Oxford Mathematician Bryan Birch has been awarded the Royal Society's Sylvester Medal for 2020 for his work in driving the theory of elliptic curves through the Birch--Swinnerton-Dyer conjecture and the theory of Heegner points. The Birch--Swinnerton-Dyer conjecture is one of the Clay Mathematics Institute Millennium Problems.

The Sylvester Medal is awarded annually for an outstanding researcher in the field of mathematics. The award was created in memory of the mathematician James Joseph Sylvester FRS who was Savilian Professor of Geometry at the University of Oxford in the 1880s. It was first awarded in 1901. The medal is of bronze, is now awarded annually and is accompanied by a gift of £2,000.

Bryan Birch was educated at Trinity College, Cambridge where as a doctoral student he proved Birch's theorem, one of the results to come out of the Hardy–Littlewood circle method; it shows that odd-degree rational forms in a large enough set of variables must have zeroes.

He then worked with Peter Swinnerton-Dyer on computations relating to the Hasse–Weil L-functions of elliptic curves. They formulated their conjecture relating the rank of an elliptic curve to the order of a certain zero of an L-function; it has been an influence on the development of number theory since the mid 1960s. They later introduced modular symbols.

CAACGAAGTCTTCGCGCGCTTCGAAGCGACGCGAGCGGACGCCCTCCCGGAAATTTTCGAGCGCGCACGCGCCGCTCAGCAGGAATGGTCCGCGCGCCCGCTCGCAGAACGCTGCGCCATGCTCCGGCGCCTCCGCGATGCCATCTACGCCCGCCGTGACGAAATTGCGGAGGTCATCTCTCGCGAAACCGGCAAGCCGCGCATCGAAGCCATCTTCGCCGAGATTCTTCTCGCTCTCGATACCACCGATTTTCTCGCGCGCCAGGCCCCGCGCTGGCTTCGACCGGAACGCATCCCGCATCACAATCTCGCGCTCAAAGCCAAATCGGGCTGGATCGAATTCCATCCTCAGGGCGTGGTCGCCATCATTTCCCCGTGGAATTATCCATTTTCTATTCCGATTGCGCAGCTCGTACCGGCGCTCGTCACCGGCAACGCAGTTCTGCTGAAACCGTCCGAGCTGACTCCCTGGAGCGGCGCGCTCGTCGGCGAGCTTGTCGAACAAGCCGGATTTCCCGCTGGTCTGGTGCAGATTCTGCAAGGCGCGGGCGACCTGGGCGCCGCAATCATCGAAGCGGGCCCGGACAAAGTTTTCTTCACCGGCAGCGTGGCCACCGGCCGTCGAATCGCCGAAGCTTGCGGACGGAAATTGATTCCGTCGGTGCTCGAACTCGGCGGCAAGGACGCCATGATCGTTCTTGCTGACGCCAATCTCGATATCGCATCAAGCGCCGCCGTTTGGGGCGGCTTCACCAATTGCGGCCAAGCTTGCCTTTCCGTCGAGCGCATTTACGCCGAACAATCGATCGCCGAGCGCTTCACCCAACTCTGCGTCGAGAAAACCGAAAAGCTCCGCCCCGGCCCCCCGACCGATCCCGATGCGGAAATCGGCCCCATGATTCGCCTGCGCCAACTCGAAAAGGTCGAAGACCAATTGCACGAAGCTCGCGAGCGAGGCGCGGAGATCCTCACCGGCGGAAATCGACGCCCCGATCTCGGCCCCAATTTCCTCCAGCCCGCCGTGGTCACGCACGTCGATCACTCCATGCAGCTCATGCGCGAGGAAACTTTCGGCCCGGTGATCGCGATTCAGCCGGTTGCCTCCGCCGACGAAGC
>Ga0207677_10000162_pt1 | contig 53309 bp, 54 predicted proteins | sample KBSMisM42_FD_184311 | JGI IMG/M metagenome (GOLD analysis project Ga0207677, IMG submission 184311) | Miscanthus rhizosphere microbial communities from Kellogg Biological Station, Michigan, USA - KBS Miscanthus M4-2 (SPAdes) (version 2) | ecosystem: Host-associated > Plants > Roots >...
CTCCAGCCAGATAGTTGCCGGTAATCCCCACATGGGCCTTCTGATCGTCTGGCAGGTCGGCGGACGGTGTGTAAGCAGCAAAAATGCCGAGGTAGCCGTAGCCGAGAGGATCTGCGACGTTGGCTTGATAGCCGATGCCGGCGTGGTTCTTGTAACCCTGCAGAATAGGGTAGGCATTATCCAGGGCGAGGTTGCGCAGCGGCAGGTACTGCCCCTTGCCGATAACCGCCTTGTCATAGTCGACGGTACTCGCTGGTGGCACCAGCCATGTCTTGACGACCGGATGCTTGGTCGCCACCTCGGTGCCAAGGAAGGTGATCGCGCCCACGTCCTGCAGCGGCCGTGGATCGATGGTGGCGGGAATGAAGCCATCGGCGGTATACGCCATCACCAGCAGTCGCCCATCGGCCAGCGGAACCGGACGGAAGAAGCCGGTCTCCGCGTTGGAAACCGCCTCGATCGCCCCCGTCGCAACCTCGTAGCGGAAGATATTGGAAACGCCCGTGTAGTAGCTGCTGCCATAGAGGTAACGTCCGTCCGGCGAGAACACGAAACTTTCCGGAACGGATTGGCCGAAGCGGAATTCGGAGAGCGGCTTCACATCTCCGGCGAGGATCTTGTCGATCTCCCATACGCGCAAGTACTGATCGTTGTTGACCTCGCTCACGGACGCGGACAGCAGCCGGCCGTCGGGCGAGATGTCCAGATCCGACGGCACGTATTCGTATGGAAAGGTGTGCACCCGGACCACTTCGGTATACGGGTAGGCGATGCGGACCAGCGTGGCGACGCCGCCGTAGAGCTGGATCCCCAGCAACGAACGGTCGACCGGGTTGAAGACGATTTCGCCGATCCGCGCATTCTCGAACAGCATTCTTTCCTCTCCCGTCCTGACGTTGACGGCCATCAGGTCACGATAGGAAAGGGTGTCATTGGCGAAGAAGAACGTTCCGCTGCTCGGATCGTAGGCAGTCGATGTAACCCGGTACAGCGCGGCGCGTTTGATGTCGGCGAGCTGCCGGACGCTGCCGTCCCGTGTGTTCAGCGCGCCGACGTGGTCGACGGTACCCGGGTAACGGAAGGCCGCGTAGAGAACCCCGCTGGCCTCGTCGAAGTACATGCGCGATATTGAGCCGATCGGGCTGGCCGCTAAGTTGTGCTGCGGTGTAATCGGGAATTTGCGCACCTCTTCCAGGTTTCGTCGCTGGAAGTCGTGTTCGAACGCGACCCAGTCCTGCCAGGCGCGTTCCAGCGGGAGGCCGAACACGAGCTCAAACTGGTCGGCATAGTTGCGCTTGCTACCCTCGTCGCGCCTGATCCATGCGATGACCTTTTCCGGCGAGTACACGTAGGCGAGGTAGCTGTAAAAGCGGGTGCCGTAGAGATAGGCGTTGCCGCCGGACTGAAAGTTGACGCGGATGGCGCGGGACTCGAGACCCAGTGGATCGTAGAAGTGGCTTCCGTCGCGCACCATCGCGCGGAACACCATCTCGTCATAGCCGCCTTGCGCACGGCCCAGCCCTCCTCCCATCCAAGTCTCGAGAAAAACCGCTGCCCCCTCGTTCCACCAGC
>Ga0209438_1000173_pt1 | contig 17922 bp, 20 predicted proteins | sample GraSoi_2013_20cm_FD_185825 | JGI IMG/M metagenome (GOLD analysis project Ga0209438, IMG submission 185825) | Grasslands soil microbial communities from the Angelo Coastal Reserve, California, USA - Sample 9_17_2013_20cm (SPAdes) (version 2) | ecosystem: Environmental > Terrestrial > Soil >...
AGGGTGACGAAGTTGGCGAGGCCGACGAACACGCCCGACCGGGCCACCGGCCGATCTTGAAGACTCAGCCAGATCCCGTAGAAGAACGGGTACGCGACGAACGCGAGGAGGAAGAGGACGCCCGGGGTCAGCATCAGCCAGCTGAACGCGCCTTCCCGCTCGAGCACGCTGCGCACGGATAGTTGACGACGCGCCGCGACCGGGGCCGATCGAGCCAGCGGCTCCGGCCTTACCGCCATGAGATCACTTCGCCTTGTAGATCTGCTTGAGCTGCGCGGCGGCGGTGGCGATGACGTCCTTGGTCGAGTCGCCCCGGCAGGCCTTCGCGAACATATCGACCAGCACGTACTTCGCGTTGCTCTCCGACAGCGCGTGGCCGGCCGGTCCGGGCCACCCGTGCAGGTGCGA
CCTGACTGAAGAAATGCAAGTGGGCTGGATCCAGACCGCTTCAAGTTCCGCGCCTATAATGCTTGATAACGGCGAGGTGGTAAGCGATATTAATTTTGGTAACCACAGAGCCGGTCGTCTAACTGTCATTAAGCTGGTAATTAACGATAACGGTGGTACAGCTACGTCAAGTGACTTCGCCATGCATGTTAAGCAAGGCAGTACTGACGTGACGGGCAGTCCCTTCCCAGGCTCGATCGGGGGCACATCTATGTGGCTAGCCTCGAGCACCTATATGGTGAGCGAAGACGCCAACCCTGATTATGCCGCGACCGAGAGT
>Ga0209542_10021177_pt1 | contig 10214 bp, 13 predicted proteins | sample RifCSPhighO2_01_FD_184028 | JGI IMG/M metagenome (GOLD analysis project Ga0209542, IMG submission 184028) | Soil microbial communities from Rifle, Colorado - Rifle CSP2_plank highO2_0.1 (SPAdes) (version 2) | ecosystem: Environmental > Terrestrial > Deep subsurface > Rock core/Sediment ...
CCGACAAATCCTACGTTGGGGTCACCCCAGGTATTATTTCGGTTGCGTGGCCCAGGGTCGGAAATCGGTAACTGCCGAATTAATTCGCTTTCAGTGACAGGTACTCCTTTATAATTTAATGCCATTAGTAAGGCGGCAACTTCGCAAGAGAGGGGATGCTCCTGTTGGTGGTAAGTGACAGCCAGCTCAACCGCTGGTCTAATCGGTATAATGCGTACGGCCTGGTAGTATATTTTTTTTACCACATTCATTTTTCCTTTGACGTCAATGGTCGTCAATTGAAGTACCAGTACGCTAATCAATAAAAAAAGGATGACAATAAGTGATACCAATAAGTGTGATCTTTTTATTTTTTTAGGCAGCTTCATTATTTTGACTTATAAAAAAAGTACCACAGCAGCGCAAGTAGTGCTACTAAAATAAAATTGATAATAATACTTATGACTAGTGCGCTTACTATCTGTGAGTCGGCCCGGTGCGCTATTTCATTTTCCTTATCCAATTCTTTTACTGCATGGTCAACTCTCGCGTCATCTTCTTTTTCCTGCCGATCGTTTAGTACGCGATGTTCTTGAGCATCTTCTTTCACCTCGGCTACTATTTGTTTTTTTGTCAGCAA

In later work he contributed to algebraic K-theory (Birch–Tate conjecture). He then formulated ideas on the role of Heegner points (he had been one of those reconsidering Kurt Heegner's original work, on the class number one problem, which had not initially gained acceptance). Birch put together the context in which the Gross–Zagier theorem was proved. He was elected a Fellow of the Royal Society in 1972; was awarded the Senior Whitehead Prize in 1993 and the De Morgan Medal in 2007. In 2012 he became a fellow of the American Mathematical Society.